Things have been moving fast in the world of college football coaching changes this week. The Syracuse position still remains open, and the candidate pool has seen many changes already. To review:
- Former USC assistant and Oakland Raiders head coach Lane Kiffin has been hired to replace Phil Fulmer at Tennessee. Kiffin seemed to be a candidate at Syracuse do to his USC ties with athletic director Daryl Gross.
- Oregon squashed any chances of offensive coordinator Chip Kelly coming to Syracuse by naming him their coach in waiting behind Mike Belloti.
- Temple head coach Al Golden interviewed and then said he is not interested in the position.
- UConn’s Randy Edsall told us to fuck off.
So with that in mind, I’ve decided to present some facts and my thoughts about possible candidates for the job. Some have interviewed, some haven’t. Some have been mentioned as candidates. Others are people I think should be considered. The full list will be compiled here for an easy reference guide.
First up, Turner Gill.
Who is he?: Buffalo head coach Turner Gill has been mentioned as a possible G-Rob replacement for over a year. He also interviewed for the opening at his alma matter, Nebraska, last year before it went to Bo Pelini.
In his short tenure at Buffalo, Gill has turned around one the worst college programs in the country (winners of only five games in four years prior to his arrival) into a respectable team. This year the Bulls are playing in the MAC championship game after going 7-5 and will make their first bowl game since moving to D-1A in 1999. Gill also led the Bulls to a co-division championship last season while taking home MAC coach of the year honors.
What does he bring to the job?: Gill is a very gifted offensive coach and has established a balanced attack in Buffalo. This year the Bulls ranked 63rd nationally in rushing, 34th in passing and 36th in scoring. Running back James Starks was sixth in the country with 122.6 yards per game. Wideout Naaman Roosevelt was ninth in the country with just under 100 yards per game, and Drew Willy is finishing his career with over 8000 passing yards and close to 50 touchdowns.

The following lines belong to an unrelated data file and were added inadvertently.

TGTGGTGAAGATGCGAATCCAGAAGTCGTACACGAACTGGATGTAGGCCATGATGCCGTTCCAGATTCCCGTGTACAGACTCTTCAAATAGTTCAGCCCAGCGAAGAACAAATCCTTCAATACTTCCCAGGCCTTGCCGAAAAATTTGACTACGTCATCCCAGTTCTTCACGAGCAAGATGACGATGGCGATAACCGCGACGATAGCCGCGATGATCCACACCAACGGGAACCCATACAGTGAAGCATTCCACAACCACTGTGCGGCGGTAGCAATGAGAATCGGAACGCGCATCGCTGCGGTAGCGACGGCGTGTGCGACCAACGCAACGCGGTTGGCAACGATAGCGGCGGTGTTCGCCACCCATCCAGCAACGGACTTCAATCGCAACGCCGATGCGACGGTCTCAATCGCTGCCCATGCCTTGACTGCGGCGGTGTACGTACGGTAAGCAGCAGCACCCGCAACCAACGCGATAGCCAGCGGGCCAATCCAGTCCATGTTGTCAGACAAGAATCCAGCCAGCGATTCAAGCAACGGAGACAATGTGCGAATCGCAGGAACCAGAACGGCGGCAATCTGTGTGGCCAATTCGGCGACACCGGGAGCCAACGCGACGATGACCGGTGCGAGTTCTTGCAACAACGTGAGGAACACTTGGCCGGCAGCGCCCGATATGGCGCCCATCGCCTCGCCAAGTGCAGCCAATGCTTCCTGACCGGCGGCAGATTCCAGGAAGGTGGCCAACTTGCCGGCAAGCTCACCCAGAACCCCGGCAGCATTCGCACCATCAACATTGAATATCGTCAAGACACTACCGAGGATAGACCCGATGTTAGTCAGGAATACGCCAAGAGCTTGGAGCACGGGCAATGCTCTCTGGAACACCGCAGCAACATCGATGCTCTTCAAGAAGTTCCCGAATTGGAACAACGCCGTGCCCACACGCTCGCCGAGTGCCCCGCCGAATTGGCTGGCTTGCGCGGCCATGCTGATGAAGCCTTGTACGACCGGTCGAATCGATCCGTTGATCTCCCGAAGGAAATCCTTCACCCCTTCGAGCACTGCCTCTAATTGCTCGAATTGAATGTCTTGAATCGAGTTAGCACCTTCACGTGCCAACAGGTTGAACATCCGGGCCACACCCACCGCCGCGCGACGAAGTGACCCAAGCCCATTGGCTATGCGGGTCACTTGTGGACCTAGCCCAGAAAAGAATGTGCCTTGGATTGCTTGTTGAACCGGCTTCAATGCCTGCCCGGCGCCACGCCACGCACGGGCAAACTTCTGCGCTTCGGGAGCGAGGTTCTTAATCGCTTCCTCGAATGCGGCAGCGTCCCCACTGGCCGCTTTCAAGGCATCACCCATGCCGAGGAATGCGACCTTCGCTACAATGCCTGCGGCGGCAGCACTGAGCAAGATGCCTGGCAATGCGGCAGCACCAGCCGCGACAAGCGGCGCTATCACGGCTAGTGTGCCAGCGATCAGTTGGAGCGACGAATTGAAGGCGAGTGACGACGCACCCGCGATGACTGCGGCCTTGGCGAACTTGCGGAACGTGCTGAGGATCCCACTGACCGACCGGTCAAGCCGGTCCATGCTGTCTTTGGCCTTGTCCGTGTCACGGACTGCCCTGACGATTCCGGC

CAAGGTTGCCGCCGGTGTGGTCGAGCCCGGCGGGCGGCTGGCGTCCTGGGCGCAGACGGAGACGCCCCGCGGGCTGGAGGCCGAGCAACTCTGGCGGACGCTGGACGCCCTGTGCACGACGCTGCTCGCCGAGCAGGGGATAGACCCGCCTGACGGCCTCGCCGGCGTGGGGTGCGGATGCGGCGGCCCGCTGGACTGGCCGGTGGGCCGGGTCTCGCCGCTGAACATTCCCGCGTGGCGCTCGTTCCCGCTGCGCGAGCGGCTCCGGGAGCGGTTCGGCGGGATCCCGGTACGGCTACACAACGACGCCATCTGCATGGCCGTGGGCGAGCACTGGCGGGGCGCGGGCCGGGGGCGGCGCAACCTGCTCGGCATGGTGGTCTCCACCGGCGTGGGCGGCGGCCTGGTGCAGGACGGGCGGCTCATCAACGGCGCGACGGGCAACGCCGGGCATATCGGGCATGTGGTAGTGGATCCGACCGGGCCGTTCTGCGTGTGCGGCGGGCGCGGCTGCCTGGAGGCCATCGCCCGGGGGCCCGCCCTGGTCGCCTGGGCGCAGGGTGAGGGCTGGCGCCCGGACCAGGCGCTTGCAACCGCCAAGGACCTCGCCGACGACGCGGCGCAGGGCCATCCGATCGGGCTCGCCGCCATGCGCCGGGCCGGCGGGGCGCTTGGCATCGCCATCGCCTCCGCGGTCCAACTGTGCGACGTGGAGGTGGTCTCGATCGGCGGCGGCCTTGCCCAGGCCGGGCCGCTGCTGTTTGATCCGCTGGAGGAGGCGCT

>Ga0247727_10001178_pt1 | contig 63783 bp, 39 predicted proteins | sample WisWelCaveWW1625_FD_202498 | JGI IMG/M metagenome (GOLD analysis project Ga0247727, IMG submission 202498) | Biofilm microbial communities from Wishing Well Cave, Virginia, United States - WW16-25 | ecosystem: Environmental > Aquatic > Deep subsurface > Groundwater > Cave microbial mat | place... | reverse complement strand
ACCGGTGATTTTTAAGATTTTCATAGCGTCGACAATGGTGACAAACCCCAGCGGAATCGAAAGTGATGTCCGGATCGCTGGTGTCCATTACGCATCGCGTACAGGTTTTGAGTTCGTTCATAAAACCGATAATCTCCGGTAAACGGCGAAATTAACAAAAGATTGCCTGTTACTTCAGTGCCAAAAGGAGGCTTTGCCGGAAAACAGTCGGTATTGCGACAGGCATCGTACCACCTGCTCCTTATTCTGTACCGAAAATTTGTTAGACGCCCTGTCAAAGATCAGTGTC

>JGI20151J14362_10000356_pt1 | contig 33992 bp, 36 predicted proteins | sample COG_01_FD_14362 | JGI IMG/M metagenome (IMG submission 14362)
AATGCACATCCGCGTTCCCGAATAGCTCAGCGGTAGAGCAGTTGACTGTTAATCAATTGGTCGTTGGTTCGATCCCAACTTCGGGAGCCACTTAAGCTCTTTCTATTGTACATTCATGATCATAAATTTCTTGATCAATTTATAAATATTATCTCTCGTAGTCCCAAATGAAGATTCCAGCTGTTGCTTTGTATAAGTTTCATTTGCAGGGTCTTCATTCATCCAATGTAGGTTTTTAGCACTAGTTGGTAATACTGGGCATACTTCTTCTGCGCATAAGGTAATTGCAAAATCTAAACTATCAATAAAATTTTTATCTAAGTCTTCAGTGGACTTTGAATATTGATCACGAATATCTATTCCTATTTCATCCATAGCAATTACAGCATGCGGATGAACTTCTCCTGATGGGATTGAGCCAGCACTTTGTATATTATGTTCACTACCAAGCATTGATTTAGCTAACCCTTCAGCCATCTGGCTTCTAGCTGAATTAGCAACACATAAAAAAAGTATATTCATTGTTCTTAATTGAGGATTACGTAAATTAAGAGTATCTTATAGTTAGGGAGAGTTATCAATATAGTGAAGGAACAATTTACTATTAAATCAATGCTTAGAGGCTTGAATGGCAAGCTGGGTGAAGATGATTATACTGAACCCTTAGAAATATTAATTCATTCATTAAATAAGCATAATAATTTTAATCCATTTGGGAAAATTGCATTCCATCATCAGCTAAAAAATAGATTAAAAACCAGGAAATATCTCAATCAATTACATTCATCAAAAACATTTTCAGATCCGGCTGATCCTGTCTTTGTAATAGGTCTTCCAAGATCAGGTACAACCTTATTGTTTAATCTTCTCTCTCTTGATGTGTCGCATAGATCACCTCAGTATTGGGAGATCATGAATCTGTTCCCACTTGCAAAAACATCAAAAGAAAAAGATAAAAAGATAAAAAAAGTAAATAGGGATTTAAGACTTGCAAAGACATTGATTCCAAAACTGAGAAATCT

Gill has no problem in taking over downtrodden programs as evidenced by his tenure down the thruway. He is able to get the most out of his players and seems to have no problem with forfeiting immediate success to gain more in the long run, something any potential SU coach will likely face.
Gill also has solid recruiting ties in both the Northeast and the Midwest. His class last year even had three players from Tennessee, showing that he is capable of recruiting in any area of the country.
Why wouldn’t he be a good fit?: It is widely believed that Gill would want to return to the Midwest in order to be in the running the next time the Nebraska job opens up, or just to return to the Big 12, something Donnie Webb has speculated on. Fans and alumni might not want a coach who is only using this position as a stepping stone to something greater.
What are his chances?: I have to agree with Sean at TNIAAM: unless a major development with Tommy Tuberville comes about, or the Texas Tech job opens and Gill is considered a candidate there, Gill will be the next head coach of Syracuse.
Gill can rebuild a program and can recruit in New York and the rest of the Northeast. He can bring a staff with him (something Robinson didn’t have in place) and be ready to hit the ground running in recruiting and installing his system in spring practices.
I’m not worried about Gill leaving for a better job in a few seasons. For him, this job is a chance to prove himself for a future job in the Big 12 or at Nebraska should Pelini be let go. And that would be a perfect situation for Syracuse. Nothing is wrong with bring in a young coach who can turn around the program in a few years and then moves on. If he moves on, that obviously means he was successful at our school and is leaving it in a better place than it was in before.
I think Gill would be a good choice to take over. He might not be a flashy pick or have as much experience as some other candidates, but he is a solid choice to turn the program around.